Dear Christopher Cat: I have never had a pet, but I would like the companionship of one. I'm thinking about a cat, because I'm not sure I can commit to walking a dog as often as needed. However, I've heard that cats are less social than dogs, and I really do want a companion. What's your advice?

Christopher responds: My feline family members and I are all very social, and we were adopted from the shelter as adults. So I'm confident you'll be happy adopting a cat.

Your timing is perfect, because shelters and rescue organizations are full of kittens and adult cats throughout the summer.

A recent study should help you feel more comfortable with this decision. Researchers evaluated shelter cats and pet cats to determine their preferences, reasoning that people will be able to train their cats better if they know what pleases them.

The researchers offered 50 cats three enticing choices in each of four categories: human social interaction, food, toys and scents. They recorded the amount of time the cats spent with each of the 12 choices.

Once the cat indicated his or her favorite choice in each of the four categories, researchers offered these four preferences and recorded how much time the cat spent with each.

The researchers found that most cats preferred human interaction, followed by food, although individual cats varied in their preferences. These results held for both shelter cats and pet cats.

When you visit the shelter or cat rescue, take some time to get to know several cats so you can choose the one - or better yet, two - you like best.

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Dear Daisy Dog: My dog, Buster, gets his distemperament shot every year, but his temperament is still bad, so I assume the vaccine doesn't work. What should I do?

Daisy responds: Buster's behavior problems are not related to the disease we call distemper, despite its name.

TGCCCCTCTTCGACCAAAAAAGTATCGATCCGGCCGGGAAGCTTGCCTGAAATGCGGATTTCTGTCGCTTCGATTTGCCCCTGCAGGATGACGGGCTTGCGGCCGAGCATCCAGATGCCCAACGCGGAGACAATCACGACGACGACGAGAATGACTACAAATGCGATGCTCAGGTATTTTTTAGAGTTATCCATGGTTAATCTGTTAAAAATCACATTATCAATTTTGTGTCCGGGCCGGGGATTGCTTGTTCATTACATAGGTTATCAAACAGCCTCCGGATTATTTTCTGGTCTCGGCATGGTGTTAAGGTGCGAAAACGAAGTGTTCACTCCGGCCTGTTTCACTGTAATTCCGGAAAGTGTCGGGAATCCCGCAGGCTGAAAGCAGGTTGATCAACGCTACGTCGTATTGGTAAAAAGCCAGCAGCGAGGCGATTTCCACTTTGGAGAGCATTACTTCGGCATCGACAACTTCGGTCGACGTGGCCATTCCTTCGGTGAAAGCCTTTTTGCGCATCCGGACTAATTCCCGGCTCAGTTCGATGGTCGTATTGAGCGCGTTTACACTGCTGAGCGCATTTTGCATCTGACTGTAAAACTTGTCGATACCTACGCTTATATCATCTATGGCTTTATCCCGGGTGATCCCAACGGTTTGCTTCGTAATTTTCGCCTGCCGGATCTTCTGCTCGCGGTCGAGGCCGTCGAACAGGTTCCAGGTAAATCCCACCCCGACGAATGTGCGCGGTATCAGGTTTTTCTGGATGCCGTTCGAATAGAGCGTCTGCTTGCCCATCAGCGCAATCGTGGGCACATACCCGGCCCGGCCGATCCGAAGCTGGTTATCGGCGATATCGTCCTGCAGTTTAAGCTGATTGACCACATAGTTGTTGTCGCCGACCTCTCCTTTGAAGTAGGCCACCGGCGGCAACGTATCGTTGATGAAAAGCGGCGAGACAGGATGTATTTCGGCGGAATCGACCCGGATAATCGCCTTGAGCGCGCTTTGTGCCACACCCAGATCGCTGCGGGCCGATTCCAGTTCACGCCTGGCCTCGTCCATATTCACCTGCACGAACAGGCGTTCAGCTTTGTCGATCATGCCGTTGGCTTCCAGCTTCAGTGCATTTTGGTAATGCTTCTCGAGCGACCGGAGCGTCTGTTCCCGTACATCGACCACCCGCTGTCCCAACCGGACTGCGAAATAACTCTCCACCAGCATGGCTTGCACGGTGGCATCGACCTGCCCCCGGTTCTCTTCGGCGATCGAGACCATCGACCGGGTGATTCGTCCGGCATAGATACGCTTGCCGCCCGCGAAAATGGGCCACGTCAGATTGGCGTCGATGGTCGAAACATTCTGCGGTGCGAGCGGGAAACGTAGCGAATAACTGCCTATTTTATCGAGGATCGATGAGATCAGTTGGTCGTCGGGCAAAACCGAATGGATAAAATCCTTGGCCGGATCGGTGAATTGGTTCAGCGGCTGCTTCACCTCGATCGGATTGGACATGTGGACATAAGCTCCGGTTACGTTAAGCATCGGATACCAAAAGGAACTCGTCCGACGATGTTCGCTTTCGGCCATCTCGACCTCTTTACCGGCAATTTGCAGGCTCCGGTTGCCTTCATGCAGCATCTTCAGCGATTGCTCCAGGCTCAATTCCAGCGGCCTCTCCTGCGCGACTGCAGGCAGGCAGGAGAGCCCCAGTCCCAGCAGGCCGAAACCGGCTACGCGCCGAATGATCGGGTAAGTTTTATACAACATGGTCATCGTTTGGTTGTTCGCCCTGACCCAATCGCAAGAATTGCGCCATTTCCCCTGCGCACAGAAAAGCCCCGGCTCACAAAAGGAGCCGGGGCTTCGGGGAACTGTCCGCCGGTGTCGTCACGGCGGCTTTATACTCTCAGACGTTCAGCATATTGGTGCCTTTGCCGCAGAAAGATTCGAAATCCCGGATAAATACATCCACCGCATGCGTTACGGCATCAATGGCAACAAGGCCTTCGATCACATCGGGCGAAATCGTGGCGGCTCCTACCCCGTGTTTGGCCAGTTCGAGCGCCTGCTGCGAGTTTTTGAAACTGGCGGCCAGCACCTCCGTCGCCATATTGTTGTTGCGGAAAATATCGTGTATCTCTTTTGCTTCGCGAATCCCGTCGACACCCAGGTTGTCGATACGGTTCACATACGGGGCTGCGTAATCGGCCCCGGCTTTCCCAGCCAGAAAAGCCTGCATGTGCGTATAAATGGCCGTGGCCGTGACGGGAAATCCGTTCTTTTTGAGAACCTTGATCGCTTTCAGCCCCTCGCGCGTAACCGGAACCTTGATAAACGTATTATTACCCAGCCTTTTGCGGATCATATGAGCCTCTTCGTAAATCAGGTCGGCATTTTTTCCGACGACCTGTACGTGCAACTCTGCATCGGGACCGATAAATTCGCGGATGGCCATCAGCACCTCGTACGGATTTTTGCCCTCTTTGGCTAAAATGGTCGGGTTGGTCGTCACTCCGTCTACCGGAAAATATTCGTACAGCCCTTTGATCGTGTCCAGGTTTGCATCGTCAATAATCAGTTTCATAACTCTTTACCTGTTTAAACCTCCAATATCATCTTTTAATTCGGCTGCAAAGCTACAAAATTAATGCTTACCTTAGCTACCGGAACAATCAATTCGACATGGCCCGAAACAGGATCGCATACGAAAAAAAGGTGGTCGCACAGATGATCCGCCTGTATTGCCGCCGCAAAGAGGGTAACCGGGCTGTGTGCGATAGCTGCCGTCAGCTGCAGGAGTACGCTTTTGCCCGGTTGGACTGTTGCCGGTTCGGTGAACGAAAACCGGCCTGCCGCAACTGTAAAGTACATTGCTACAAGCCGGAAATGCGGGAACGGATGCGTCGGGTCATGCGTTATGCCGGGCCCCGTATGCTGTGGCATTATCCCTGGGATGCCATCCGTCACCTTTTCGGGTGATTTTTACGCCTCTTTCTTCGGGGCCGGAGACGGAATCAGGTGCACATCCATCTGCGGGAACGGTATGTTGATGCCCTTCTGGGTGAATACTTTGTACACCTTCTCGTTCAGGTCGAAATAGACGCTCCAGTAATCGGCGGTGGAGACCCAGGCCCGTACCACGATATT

If Buster is misbehaving, join an obedience training class taught by a certified dog trainer. If his behavior doesn't improve, ask your vet to refer you to a veterinarian who specializes in behavior problems.

The vaccination Buster receives protects him from several infectious diseases, one of which is distemper.

The distemper virus most often attacks the dog's respiratory tract, causing nasal discharge, coughing, conjunctivitis, fever, lethargy, loss of appetite and sometimes pneumonia. Vomiting, diarrhea, foot pad thickening and blindness also can occur, as can seizures and other neurological problems.

Droplets from an infected animal's nose or mouth spread the virus. Puppies and unvaccinated dogs are at greatest risk, and they don't even have to come into contact with an infected dog. Ferrets, raccoons, skunks, foxes and bears with distemper spread the disease, too.

So continue Buster's distemper vaccinations, and enlist the help of a trainer and possibly a veterinary behaviorist to improve his behavior.

Ask the Vet's Pets appears Friday in the print edition of the Reading Eagle. The animal authors of the column live with Lee Pickett, V.M.D., who practices companion animal medicine. Contact them at www.askthevetspets.com.